SURP Student Spotlight: Jinoo Kim


Credit: Jinoo Kim.


Jinoo is originally from Seoul, Korea, and moved to British Columbia 10 years ago. About five years ago, he arrived at the University of Toronto. This summer, he completed an undergrad specialist degree at the David A. Dunlap Department of Astronomy and Astrophysics in Astronomy and Physics, and will be graduating. 

What made you decide to participate in SURP?

As an undergraduate student it is very hard to find a chance to actively participate a research project that is closely related to a person’s studies. As the name suggests (Summer Undergraduate Research Project) SURP provides rare opportunities for undergraduate students. There was no reason to disregard such chance and do something else during the summer.

What is your favourite thing about SURP?

The best part of SURP is that it gives you feeling of accomplishment and relief. Before SURP I had a lot of doubt whether I would be able to properly apply skills I have learned in classes to real world problems. By actively participating in real-world-problem-solving not as a student in a lecture for grades, but as a part of research group helps me to gain self-confidence.

Can you tell us about your research project?

When a galaxy emits light from far away other massive celestial objects near an observer bend the light to act as a lens. This lensing effect helps to observe very distant galaxies that are otherwise too faint to observe. But the lensing often distorts images too much, making very hard to get morphological information. My research uses machine learning techniques to build a neural network that automatically calculates morphological measurements directly from lensed images.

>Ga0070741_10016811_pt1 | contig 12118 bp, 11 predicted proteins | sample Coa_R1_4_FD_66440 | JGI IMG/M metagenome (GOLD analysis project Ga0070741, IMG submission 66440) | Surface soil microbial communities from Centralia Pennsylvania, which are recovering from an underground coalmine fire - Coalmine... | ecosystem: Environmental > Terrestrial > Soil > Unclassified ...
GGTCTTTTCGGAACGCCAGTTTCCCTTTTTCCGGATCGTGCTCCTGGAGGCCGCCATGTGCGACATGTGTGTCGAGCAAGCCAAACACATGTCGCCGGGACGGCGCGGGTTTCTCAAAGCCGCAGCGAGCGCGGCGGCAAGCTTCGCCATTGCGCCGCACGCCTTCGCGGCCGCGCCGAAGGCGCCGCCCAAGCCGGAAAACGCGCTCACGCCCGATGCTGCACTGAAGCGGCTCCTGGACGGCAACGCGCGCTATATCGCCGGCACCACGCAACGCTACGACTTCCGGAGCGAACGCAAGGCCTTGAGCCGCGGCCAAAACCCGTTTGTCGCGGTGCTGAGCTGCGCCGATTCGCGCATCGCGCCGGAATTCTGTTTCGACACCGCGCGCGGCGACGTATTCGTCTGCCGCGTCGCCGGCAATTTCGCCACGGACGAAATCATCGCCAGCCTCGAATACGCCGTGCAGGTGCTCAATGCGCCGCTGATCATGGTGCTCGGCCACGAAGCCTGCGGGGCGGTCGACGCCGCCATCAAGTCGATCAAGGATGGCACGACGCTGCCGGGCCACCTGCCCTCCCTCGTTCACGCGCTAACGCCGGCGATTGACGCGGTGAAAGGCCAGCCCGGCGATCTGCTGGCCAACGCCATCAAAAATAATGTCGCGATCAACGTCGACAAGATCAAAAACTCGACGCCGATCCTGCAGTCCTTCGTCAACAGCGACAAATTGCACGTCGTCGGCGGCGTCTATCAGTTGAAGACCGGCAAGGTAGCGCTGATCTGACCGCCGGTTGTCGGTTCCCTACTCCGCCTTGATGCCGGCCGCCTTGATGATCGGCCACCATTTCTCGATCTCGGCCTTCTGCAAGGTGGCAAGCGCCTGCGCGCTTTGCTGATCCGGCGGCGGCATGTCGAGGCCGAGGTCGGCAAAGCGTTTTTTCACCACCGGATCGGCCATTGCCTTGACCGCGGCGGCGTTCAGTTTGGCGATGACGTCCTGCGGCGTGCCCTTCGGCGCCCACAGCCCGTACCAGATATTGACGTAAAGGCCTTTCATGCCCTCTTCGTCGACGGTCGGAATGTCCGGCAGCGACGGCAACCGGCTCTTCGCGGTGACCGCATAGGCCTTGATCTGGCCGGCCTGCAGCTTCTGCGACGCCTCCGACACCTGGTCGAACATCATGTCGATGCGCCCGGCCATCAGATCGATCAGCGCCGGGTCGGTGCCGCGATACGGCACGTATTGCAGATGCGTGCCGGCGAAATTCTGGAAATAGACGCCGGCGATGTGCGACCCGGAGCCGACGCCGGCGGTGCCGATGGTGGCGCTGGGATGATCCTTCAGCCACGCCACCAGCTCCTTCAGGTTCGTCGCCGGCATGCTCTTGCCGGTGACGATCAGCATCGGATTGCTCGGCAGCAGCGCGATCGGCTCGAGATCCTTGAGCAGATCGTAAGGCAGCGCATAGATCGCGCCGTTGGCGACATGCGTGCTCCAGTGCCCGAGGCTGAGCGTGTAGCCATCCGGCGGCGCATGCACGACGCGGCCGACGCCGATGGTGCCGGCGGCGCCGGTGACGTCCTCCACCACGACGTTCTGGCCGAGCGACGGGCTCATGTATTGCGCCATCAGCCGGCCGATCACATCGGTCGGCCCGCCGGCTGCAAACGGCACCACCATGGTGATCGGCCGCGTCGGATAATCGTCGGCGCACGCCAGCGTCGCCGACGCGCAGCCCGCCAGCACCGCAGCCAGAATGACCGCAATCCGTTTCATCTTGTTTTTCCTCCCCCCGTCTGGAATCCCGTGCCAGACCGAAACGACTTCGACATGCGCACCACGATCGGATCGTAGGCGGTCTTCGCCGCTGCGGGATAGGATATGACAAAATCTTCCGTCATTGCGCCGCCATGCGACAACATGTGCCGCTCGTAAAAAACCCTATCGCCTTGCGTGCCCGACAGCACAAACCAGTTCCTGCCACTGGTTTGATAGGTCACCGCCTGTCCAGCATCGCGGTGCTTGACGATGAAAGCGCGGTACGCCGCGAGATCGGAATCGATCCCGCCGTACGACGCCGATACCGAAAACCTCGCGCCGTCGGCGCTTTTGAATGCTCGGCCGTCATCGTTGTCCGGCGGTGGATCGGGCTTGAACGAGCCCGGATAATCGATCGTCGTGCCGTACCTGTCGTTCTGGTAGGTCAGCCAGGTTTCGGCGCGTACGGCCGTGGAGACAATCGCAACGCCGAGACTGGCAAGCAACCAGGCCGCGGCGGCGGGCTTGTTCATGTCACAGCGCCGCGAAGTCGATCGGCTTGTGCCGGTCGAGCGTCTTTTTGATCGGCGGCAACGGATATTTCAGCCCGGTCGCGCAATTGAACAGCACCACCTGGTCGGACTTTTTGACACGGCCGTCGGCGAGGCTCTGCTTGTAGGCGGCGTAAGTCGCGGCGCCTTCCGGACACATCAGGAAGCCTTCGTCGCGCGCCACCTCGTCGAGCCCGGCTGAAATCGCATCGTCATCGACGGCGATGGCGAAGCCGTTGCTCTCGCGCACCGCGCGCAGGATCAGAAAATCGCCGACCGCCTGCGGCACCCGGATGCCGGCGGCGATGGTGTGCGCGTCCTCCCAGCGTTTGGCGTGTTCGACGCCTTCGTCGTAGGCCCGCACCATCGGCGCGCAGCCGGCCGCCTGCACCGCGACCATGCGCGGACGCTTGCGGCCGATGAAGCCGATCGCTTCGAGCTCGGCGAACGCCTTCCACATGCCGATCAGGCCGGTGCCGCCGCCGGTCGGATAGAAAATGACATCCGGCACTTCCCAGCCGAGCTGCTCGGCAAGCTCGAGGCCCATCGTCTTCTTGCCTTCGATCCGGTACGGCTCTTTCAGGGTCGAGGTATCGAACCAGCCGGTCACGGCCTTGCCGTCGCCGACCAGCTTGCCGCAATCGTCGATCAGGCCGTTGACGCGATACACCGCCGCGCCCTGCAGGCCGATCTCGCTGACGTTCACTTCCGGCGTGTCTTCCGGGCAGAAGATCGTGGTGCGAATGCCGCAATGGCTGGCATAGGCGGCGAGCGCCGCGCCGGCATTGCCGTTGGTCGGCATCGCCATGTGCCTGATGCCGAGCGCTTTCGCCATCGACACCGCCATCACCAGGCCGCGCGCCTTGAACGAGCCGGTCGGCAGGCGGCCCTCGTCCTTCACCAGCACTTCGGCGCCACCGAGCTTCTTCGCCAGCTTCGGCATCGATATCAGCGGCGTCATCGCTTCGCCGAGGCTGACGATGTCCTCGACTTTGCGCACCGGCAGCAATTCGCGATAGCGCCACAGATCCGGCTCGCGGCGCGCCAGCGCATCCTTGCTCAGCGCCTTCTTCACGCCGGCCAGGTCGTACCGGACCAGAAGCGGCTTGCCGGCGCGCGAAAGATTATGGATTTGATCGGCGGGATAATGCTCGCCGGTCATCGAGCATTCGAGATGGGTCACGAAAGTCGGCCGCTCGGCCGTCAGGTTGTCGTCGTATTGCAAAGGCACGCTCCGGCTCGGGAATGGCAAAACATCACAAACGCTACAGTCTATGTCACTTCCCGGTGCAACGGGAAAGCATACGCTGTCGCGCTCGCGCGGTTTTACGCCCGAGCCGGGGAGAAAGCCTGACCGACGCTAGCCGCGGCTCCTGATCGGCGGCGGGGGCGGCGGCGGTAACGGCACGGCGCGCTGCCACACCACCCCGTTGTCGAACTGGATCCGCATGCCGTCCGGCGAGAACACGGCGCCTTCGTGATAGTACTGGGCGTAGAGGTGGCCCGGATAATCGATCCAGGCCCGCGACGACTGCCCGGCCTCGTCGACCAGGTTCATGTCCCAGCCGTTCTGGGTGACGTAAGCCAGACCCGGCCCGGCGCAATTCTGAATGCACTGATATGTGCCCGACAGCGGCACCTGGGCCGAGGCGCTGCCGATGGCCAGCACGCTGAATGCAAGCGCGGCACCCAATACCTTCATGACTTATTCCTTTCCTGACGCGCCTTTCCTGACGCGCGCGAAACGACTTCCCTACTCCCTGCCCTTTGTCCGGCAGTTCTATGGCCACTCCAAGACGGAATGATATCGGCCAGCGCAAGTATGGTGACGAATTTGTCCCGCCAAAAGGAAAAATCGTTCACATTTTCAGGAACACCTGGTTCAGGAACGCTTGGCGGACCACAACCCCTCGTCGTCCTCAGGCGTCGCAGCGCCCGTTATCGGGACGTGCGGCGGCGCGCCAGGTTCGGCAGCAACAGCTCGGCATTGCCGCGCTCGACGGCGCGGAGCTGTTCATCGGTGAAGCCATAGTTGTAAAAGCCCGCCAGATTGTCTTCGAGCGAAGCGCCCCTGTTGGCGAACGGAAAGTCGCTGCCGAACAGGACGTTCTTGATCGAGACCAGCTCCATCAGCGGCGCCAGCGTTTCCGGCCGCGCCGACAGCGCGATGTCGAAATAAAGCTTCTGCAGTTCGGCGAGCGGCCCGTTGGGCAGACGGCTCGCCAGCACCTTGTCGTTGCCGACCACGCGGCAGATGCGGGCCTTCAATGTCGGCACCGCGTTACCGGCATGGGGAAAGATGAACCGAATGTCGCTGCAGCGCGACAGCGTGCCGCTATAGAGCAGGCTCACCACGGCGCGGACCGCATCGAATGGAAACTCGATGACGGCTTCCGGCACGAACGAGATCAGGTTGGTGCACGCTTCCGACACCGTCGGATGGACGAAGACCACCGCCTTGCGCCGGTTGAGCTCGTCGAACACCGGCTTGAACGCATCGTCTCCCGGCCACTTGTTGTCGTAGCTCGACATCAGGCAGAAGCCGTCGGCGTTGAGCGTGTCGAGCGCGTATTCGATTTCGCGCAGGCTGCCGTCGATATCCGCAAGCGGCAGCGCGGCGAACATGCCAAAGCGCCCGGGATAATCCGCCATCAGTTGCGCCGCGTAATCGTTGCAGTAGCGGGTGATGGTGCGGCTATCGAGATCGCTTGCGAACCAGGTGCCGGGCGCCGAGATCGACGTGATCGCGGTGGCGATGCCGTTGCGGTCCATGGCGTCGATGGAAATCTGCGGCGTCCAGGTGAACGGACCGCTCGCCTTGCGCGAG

Can you explain how SURP has perhaps been different from your undergrad work?

The work schedule is similar as assignment-based courses, which have no lectures and students can do their work whenever they decide to do. The main difference is how closely and often I contact my supervisor. Since what I am doing now is for active research project rather than for learning existing knowledge in a textbook, I have to ask, discuss, and communicate with my supervisor a lot more than with professors during my school years.

What are your plans for the future?

I am graduating this year so there is no more undergrad work for me. Eventually I will apply and get into a graduate school since I would love to continue studying astrophysics. But before that, I plan to look for job opportunities within the field of physics (and ideally astronomy as well, but not as strictly) for next couple years. Hopefully, by doing so I can give my brain a little break before entering a different page of academia.


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Credit: Jinoo Kim.

A mock galaxy image used in Jinoo’s research project. Credit: Jinoo Kim.

The lensed version of the above image. Credit: Jinoo Kim.

The goal of Jinoo’s project is to make morphological measurements (these describe physical shape of a galaxy) on lensed galaxies like the blue ring in the image. Credit: ESA/Hubble;NASA.